2. You may want to get rid of some posts. No matter how old, delete any posts that contain slurs, curse words, inappropriate jokes, hate speech, illegal activities, alcohol, drug use, or any type of discrimination. These are absolute dealbreakers! If this comes as a surprise, chances are you’re not the right candidate, to begin with.
3. Create a separate, professional account. Maybe you’re like me and not disciplined enough to refrain from tweeting bad jokes late into the night. The good news is you don’t have to be. Creating an exclusively professional account is a great way to balance the image you want your employers to see with the image you wish to share with your friends. If you want to distance these styles, even more, consider making your personal account private while keeping your professional one public. Just remember which one is more important when it comes to landing a job!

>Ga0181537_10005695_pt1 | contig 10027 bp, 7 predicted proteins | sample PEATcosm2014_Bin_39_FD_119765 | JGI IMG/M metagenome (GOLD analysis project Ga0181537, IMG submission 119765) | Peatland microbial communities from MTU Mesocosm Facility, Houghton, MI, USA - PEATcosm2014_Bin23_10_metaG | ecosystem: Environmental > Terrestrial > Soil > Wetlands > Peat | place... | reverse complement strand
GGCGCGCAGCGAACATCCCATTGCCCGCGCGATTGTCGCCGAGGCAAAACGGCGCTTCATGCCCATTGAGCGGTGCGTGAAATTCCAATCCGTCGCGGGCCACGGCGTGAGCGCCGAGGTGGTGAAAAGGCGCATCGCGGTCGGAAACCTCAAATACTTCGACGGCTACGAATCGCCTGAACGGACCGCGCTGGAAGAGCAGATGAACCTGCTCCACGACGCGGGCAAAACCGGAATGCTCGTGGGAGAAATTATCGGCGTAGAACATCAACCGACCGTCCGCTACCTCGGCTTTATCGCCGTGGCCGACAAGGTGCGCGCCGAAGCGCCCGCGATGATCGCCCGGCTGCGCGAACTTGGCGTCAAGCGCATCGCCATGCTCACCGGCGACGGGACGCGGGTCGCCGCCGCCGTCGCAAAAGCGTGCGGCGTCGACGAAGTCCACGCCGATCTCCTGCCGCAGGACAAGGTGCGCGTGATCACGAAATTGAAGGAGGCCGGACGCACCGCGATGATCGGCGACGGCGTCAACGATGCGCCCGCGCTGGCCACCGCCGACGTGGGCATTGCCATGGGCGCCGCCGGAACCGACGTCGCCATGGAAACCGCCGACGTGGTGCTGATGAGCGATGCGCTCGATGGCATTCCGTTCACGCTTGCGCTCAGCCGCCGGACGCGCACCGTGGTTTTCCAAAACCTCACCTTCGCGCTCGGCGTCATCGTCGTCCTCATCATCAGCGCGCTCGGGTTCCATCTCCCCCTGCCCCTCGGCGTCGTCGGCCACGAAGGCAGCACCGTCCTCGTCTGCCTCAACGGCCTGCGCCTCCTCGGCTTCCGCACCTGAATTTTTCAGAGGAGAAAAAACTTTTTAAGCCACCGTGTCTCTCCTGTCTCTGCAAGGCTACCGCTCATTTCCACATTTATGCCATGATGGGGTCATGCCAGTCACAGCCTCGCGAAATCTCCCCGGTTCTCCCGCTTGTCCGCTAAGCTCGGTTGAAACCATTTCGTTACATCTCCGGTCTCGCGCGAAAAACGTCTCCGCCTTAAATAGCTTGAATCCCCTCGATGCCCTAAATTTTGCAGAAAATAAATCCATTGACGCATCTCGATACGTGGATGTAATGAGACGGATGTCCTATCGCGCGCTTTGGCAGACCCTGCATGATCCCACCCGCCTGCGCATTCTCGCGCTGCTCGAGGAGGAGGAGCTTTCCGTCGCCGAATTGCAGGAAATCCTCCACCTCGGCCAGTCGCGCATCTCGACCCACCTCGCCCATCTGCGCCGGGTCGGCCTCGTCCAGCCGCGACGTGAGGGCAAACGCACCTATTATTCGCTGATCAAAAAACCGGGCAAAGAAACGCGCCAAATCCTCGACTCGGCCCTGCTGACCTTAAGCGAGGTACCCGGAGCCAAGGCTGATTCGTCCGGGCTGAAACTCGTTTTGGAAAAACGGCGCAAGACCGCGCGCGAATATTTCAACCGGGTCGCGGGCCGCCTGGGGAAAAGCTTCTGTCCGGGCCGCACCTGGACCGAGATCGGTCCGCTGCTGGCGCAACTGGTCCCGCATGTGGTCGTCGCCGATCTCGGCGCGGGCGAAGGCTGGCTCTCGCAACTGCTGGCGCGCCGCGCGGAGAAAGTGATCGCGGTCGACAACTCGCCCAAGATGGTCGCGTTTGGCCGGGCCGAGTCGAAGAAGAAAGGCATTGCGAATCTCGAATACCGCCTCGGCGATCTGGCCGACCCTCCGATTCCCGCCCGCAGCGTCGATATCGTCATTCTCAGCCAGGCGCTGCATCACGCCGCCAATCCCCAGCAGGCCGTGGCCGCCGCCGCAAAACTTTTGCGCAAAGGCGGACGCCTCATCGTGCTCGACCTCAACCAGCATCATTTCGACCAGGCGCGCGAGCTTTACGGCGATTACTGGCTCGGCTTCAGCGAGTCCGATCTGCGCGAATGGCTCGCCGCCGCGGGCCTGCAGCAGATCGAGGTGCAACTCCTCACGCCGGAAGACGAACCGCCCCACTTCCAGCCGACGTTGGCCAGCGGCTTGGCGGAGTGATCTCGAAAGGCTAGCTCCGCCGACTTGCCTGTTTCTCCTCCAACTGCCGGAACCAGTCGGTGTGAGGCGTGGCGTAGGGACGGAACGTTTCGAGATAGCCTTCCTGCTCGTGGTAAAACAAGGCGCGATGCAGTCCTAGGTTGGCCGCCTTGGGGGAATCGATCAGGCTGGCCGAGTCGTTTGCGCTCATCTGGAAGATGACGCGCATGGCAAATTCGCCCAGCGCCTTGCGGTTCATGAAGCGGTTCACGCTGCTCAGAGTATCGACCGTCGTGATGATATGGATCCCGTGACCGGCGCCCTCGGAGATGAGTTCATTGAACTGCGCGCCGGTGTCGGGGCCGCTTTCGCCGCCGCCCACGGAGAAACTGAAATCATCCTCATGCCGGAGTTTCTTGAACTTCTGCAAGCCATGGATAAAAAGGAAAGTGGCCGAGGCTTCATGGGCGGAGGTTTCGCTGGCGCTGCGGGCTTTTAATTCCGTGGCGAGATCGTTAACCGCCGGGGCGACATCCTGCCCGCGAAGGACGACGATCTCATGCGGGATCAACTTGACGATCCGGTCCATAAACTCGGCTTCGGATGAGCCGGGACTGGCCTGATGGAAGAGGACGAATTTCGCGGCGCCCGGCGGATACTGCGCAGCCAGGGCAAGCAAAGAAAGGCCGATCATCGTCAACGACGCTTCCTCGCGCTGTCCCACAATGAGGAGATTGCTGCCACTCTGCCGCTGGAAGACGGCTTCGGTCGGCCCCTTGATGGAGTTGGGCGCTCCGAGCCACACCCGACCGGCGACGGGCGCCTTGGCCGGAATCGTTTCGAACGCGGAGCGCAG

4. Change your username. If you don’t want to create a professional account, you can easily rebrand your main account. The first step is to change your username. It doesn’t have to be your full name, but it should have some resemblance to it that you’re not ashamed to say out loud.
5. Promote your content. Social media is easily the best way to promote yourself. It acts as a quick and easy online portfolio for employers to delve into beyond your resume. Without throwing away the actual portfolio, make sure your social media accounts aptly reflect what you want with the appropriate professional polish.
6. Showcase your accomplishments. Most people use social media to post selfies or photos of them having a good time. There’s no harm in this, but it’s also important to highlight your accomplishments. Even if you think they might seem trivial to others, share them anyway. If you’re proud of it, post it! Employers want employees who take pride in their work.
7. Highlight your goals. Whether it’s publishing a book or starting your own company one day, make sure your posts reflect this ambition. Employers want driven achievers.